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Students Teach Students and Reduce ESOL Waiting Lists



Six Harvard College students tapped into their community to help new immigrants in a really big way. 

For over a hundred years, Phillips Brooks House Association (PBHA), a student-run organization, has provided programming throughout Boston, Massachusetts, that meets a number of community needs. Each year, 1,500 student volunteers help run over 80 social service and social action programs. 

For their inaugural PBHA Adult English for Speakers of Other Languages (ESOL) program, six students taught English to hundreds of new residents of Boston. Inspired by his parents who immigrated to the U.S. from China 30 years ago and attended local ESOL classes, Jesper Ke, one of the involved students, wanted to pay it forward to the hundreds of people who immigrate to the area every year. He wanted to make it easier for them to transition into their new lives, especially those who didn’t have the resources to do it themselves.

According to city figures, over a quarter of Boston’s residents are immigrants, and nearly half of the children in Boston have at least one parent who is an immigrant to the U.S. “Boston has always been a city of immigrants,’’ said Alejandra St. Guillen, director of the city’s Office of New Bostonians. “You can’t find a place in Boston that doesn’t have a growing immigrant population.’’

Because of this, the city needs programs like PBHA Adult English for Speakers of Other Languages and volunteers to spearhead its growth. According to Boston Redevelopment Authority statistics, more than 4,000 individuals are on a waitlists for classes in Boston alone.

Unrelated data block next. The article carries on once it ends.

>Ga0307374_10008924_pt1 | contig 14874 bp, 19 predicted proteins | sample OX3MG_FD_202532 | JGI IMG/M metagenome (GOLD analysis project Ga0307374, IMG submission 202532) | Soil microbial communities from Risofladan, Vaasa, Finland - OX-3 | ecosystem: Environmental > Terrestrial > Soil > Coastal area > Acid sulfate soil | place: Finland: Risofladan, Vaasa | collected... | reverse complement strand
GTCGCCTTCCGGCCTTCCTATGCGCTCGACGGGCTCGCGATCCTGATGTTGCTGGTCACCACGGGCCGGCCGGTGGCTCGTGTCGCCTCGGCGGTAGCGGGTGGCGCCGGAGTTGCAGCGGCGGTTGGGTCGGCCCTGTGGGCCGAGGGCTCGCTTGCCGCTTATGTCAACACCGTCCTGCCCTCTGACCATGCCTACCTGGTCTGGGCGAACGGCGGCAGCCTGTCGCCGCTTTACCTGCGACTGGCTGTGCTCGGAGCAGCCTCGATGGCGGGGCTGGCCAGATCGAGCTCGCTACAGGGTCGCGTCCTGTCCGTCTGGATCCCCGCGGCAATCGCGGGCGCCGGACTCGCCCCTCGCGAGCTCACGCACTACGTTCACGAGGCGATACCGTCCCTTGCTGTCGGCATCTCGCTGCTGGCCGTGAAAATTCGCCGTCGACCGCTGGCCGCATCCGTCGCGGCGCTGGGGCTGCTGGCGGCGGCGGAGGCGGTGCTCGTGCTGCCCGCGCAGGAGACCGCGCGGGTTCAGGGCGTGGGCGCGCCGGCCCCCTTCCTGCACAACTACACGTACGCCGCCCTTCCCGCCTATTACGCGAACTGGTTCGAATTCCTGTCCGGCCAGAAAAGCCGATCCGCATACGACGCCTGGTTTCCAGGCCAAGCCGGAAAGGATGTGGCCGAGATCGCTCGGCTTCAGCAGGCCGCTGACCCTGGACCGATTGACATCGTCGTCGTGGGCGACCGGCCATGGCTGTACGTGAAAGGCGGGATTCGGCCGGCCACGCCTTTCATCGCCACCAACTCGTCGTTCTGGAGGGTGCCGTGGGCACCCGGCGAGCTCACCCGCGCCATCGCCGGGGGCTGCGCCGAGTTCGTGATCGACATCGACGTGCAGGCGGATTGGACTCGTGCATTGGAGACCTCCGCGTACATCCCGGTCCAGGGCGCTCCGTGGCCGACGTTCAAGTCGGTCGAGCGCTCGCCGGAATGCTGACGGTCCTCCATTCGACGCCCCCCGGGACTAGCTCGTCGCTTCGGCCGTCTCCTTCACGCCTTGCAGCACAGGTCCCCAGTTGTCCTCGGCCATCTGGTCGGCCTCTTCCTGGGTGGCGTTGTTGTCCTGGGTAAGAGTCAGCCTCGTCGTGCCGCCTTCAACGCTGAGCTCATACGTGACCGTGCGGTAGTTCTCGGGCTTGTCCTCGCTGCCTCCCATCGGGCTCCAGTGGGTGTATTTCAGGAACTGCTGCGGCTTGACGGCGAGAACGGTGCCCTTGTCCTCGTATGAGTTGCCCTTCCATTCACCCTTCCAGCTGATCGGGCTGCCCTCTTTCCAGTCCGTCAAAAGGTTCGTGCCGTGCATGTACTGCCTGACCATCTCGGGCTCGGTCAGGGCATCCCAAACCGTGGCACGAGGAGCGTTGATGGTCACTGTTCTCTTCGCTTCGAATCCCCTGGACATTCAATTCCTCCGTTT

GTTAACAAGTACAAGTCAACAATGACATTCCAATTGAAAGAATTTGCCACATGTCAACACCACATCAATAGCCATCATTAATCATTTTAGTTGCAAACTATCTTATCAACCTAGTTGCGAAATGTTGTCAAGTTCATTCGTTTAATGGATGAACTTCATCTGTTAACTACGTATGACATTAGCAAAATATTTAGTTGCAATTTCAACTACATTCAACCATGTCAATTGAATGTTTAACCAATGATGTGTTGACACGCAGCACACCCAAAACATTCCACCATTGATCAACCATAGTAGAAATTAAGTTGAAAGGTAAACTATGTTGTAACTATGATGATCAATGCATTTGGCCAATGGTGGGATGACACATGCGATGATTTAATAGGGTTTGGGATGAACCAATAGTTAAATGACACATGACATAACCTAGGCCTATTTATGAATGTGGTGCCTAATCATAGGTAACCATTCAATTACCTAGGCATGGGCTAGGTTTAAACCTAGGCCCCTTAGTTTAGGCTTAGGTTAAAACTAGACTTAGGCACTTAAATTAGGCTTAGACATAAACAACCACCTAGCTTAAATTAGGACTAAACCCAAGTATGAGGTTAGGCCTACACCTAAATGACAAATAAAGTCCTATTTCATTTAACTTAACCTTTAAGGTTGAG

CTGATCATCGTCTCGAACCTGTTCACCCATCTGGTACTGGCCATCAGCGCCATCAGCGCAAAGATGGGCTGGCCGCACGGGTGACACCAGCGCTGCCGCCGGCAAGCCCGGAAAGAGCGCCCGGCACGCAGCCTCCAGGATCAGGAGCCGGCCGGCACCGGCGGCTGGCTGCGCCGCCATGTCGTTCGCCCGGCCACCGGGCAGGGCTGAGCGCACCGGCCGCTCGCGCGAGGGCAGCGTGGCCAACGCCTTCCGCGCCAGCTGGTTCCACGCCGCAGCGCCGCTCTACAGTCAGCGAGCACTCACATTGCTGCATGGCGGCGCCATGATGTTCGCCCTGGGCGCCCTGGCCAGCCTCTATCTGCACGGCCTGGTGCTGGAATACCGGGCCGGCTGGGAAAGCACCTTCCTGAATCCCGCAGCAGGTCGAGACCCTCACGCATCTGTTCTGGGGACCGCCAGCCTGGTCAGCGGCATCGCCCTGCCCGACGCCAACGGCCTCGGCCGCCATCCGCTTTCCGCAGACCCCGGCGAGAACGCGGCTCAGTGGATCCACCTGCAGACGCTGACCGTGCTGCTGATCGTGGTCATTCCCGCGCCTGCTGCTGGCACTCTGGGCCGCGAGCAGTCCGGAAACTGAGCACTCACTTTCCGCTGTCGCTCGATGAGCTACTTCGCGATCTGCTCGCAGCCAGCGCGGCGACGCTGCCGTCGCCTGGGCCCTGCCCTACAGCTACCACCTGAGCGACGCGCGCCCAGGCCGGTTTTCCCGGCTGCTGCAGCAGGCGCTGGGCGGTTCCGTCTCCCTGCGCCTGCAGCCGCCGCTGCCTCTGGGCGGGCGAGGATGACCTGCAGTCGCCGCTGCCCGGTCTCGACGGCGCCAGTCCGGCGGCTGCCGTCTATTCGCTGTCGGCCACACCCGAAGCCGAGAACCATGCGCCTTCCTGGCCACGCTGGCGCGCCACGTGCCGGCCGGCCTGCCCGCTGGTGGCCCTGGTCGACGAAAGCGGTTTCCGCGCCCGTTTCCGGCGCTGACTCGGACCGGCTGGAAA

With the help of various community partners, including St. Mark Community Education Program, the students’ summer PBHA program served approximately 300 low-income immigrant learners on a weekly basis in just one month. The free classes were offered in Chinatown, Dorchester, and Chelsea. “We established relationships with over 10 community partners through phone calls and in-person meetings, designing the weekly class structure, hiring staff, and identifying curriculum and assessment methods,” Ke said.

Both St. Mark and PBHA were so pleased with the program’s success they want to continue the partnerships and offer the same courses next summer.
Programs like these are essential to help immigrants transition into their new lives in the U.S. and reduce class waiting lists. Language barriers cause great challenges for individuals new to this country, including securing a home or job, getting medical treatment or financial assistance, and supporting a family. 

Impacting Adult Literacy Through Volunteers

Students can teach students. If your adult literacy program is looking for volunteers, check out local colleges and see what kind of partnerships you can build for these learners. Through local partnerships and togetherness, you, too, can increase your impact the way these six Harvard College students did.






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